“Toward this goal, BioCraft began by growing mouse cells — the ancestral diet of cats — inside of a bioreactor that contains all of the nutrients cells need to grow,” Falconer said. “The resulting mouse slurry provides all of the protein, fat, vitamins and minerals as traditional meat, but without the devastating effects of animal agriculture. In addition to mouse, BioCraft has derived a chicken cell line for pet food manufacturers who prefer to offer their customers more conventional meat sources.” 


Potential for molecular farming

Just like with animal protein, plant protein production, as well as other plant ingredient production, may benefit from science. Advanced technologies such as molecular farming can be used to produce ingredients for pet food, diverting whole plant nutrition to humans. 

Elo Life Systems, Durham, NC, has a molecular farming platform that produces ingredients that may be difficult to harvest from natural sources and cannot be synthesized through artificial or other techniques. The company produces easy-to-grow crops as bio-factories for these ingredients.

“We’re on a mission to unlock nature’s abilities to make consumers’ favorite foods more delicious, healthy and planet-friendly,” said Todd Rands of Elo Life Systems.

“We’re on a mission to unlock nature’s abilities to make consumers’ favorite foods more delicious, healthy and planet-friendly,” said Todd Rands, chief executive officer at Elo Life Systems. “It’s about making foods more nutrient dense, not calorically dense. We use AI and proprietary algorithms to gain deeper insights across native genomes, genes and traits. Innovation with healthy and sustainable food is desperately needed, and our collective future depends on creating new solutions that do not exist today.”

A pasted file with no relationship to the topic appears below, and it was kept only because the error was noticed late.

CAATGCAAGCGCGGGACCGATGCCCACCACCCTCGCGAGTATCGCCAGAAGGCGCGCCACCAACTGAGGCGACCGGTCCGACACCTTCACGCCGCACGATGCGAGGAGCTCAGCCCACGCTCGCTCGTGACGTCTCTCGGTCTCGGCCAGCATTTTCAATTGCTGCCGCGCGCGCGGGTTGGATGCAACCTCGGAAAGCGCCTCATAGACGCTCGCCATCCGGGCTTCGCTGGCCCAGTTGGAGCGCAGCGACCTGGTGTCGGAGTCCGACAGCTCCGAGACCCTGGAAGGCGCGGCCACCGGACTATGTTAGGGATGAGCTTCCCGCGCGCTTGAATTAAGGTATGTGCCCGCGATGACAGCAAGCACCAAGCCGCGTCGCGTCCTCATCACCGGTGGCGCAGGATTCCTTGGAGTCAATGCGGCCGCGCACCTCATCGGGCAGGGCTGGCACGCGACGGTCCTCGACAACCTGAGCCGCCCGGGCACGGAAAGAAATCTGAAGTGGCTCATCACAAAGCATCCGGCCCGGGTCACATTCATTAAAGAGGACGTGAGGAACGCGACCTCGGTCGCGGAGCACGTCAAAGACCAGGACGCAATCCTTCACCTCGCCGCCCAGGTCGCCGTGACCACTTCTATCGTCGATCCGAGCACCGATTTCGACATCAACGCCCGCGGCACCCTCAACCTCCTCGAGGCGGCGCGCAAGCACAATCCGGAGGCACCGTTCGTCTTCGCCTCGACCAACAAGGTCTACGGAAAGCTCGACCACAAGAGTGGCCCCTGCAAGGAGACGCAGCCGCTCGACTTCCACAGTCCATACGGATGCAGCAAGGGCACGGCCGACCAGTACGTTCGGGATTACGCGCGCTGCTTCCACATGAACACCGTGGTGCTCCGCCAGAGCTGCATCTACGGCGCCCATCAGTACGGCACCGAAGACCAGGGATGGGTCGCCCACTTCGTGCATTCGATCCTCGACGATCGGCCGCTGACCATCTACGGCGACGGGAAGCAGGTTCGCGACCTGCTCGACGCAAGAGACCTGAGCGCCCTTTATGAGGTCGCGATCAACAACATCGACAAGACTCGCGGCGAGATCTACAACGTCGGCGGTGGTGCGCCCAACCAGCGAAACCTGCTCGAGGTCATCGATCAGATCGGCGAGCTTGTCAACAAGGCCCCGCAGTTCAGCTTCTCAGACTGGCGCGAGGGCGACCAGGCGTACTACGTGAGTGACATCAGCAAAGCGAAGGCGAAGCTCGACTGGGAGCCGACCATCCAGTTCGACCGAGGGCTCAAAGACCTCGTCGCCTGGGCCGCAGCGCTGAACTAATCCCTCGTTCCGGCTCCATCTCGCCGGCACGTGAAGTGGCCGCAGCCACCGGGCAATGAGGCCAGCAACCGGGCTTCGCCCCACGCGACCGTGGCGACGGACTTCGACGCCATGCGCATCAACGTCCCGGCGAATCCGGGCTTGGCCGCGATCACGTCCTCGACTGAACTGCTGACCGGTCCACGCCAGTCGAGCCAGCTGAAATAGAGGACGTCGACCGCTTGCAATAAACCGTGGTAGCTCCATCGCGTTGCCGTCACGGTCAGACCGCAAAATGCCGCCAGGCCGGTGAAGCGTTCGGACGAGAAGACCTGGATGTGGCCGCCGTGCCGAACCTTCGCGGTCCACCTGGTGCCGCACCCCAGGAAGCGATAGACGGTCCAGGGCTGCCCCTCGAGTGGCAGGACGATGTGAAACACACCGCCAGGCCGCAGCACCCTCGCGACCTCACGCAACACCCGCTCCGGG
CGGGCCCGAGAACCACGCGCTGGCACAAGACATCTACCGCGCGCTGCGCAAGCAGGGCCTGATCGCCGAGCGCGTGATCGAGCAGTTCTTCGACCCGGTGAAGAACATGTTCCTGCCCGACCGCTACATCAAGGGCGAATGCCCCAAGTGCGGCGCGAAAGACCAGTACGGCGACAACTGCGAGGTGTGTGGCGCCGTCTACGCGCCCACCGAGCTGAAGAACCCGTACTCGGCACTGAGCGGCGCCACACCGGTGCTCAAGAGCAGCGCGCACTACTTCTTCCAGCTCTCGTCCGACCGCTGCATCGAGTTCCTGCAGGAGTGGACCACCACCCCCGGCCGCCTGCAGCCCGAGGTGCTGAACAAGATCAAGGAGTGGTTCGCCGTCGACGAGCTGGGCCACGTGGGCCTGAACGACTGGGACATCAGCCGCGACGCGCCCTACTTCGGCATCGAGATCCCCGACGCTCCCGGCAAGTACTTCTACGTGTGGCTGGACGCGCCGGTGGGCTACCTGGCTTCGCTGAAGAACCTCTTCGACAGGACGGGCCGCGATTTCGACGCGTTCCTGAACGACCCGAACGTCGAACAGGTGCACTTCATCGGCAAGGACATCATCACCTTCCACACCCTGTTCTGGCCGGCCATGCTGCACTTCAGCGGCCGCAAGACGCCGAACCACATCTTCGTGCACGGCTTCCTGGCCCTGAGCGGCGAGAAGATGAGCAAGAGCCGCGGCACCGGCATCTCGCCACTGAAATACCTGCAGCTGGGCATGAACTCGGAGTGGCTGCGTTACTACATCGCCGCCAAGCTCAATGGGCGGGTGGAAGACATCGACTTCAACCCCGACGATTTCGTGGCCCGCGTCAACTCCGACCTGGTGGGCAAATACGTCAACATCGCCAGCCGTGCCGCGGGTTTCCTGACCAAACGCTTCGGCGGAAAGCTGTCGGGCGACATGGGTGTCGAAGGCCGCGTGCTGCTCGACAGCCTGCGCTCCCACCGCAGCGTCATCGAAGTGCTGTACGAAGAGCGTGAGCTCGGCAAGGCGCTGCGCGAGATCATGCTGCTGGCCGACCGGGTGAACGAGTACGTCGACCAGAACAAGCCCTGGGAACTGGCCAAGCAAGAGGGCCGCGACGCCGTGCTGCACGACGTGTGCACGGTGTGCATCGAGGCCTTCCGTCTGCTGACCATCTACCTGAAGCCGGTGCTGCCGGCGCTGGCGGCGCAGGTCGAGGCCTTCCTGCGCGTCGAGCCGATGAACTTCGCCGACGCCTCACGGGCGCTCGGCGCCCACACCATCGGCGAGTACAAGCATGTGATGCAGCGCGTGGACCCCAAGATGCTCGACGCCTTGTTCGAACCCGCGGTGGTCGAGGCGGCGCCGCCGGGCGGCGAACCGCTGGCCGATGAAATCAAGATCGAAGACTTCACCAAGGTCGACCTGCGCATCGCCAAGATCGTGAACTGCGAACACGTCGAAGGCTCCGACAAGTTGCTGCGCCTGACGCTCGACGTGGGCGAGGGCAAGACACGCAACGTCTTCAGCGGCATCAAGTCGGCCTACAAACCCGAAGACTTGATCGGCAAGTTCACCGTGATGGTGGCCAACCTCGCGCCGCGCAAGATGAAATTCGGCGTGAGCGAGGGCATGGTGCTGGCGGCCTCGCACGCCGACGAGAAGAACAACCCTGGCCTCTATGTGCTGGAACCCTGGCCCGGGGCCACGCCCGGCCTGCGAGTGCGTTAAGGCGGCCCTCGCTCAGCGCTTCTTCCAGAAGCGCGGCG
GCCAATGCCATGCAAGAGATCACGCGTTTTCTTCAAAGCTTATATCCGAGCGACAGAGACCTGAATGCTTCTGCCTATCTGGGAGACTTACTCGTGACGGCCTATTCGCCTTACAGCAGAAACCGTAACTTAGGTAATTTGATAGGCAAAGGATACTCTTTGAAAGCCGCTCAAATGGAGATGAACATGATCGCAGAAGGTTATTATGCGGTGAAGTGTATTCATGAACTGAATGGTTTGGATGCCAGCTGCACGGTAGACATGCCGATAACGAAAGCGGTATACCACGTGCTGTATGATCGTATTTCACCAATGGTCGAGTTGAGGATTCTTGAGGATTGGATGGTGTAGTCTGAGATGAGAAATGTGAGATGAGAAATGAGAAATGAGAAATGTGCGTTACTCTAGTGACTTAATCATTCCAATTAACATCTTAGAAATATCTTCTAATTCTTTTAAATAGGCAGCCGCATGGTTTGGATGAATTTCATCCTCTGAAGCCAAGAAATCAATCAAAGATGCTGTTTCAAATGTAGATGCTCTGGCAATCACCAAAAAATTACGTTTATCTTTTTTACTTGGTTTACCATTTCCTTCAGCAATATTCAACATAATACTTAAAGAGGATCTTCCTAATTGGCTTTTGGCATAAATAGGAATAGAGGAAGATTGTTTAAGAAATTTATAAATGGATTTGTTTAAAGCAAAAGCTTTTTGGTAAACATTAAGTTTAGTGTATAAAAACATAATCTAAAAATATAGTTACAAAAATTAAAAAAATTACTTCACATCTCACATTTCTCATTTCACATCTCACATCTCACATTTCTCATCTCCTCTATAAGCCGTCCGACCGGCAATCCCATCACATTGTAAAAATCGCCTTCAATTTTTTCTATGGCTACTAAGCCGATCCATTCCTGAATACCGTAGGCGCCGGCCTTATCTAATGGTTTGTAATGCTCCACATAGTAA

The company’s first product is a monk fruit-derived sweetener and will launch in 2026. Rands said the company is also working on the production of varied bio-active ingredients and novel proteins.


Overcoming hurdles

Development and commercialization are just two of the hurdles. Putting these proteins into pet foods and treats requires science, too.  

“The challenge around scale for cell-based manufacturing may lend itself to targeting more of a topper-type of product and not be the entire protein source of the final product,” said Sebastian Bohn, sub-market leader for alternative proteins at Kansas City, Mo.-based CRB, a provider of sustainable engineering, architecture, construction and consulting to the food and beverage, and life sciences industries. “Formulation on the plant-based side would be the same as plant-based for humans in that the main production method is still extrusion based. 

“There is also an opportunity for fermented mushroom-based protein,” Bohn added. “The drying technology may be a challenge, depending on if one is manufacturing a dry product compared to a wet pet food one. Another challenge for plant based will be a consistent source of raw material.”  

Bond Pet Foods’ brewed chicken protein

Bond Pet Foods’ brewed chicken protein consists of a nature-identical protein found in chicken muscle and brewer’s yeast, which features a flavor profile that’s highly palatable to cats and dogs. 

| Source: Bond Pet Foods

Additionally, each alternative protein has its own path to regulatory compliance in pet food. 

“Bond’s products are essentially a combination of two known and widely used ingredients — and precision fermentation as a production platform is well known in the food industry. Our regulatory path is straightforward,” Kelleman said. “Working in concert with FDA’s Center for Veterinary Medicine, Bond has charted a path to submitting a GRAS dossier for our brewed chicken protein, which is the first product in line for the US pet food market. In parallel, we are moving through the same process for other bespoke animal protein ingredients, created for our pet food manufacturing partners.”

In the United Kingdom, Meatly is working with the Food Standards Agency and the Department for Environment Food & Rural Affairs for regulatory approval, which it believes will be granted in the coming months. As with all protein sources for food and feed, Meatly’s products will be listed on the GB feed register. 

“While development, scale, evaluation and adoption of any new product takes time, a multitude of transformational ingredients are now coming online,” Kelleman concluded. “A new era of innovation in pet nutrition is just beginning.”

Read more about product development, ingredients and formulation.